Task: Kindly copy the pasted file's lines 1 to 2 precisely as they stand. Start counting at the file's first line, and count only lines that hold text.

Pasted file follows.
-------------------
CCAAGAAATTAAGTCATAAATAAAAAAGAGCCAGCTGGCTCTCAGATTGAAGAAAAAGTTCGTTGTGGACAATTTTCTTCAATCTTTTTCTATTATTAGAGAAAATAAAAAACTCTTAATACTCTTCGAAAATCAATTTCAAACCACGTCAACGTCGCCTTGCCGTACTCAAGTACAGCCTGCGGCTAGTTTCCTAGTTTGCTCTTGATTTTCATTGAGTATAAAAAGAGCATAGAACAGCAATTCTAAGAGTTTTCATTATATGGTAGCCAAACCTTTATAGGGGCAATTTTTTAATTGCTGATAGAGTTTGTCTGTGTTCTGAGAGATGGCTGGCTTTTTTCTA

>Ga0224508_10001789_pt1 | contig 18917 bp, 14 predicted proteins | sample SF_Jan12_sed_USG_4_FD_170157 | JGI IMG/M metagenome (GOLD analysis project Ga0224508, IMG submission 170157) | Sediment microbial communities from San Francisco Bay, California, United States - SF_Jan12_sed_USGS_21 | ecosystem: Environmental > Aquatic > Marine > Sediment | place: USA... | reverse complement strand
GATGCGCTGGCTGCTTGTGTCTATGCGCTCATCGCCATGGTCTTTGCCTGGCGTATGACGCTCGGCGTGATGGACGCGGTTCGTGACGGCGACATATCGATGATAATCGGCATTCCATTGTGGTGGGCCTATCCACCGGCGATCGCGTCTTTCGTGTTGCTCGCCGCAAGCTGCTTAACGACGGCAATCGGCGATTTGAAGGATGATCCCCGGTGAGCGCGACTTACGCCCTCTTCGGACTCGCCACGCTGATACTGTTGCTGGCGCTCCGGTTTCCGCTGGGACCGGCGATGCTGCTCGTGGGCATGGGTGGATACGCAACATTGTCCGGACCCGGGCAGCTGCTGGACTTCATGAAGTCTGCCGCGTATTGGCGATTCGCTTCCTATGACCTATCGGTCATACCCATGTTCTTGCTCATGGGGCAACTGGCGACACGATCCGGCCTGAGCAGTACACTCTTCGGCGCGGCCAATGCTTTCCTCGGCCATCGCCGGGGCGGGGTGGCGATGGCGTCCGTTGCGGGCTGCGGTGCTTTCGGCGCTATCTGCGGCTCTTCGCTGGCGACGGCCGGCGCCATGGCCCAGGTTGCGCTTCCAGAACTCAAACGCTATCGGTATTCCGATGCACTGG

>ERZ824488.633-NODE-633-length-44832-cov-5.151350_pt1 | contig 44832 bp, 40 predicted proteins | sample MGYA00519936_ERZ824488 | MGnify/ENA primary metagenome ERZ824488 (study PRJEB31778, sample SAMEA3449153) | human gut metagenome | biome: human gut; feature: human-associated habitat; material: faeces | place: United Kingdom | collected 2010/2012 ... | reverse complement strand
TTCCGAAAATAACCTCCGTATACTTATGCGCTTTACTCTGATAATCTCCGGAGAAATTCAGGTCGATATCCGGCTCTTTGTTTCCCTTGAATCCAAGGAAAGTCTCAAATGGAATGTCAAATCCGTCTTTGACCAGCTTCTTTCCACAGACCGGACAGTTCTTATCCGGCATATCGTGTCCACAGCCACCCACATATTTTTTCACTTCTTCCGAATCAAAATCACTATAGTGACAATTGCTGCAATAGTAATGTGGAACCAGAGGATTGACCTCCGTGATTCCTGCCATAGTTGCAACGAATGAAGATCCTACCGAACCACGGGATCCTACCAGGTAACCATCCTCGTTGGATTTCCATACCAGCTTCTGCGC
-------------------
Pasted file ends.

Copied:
CCAAGAAATTAAGTCATAAATAAAAAAGAGCCAGCTGGCTCTCAGATTGAAGAAAAAGTTCGTTGTGGACAATTTTCTTCAATCTTTTTCTATTATTAGAGAAAATAAAAAACTCTTAATACTCTTCGAAAATCAATTTCAAACCACGTCAACGTCGCCTTGCCGTACTCAAGTACAGCCTGCGGCTAGTTTCCTAGTTTGCTCTTGATTTTCATTGAGTATAAAAAGAGCATAGAACAGCAATTCTAAGAGTTTTCATTATATGGTAGCCAAACCTTTATAGGGGCAATTTTTTAATTGCTGATAGAGTTTGTCTGTGTTCTGAGAGATGGCTGGCTTTTTTCTA

>Ga0224508_10001789_pt1 | contig 18917 bp, 14 predicted proteins | sample SF_Jan12_sed_USG_4_FD_170157 | JGI IMG/M metagenome (GOLD analysis project Ga0224508, IMG submission 170157) | Sediment microbial communities from San Francisco Bay, California, United States - SF_Jan12_sed_USGS_21 | ecosystem: Environmental > Aquatic > Marine > Sediment | place: USA... | reverse complement strand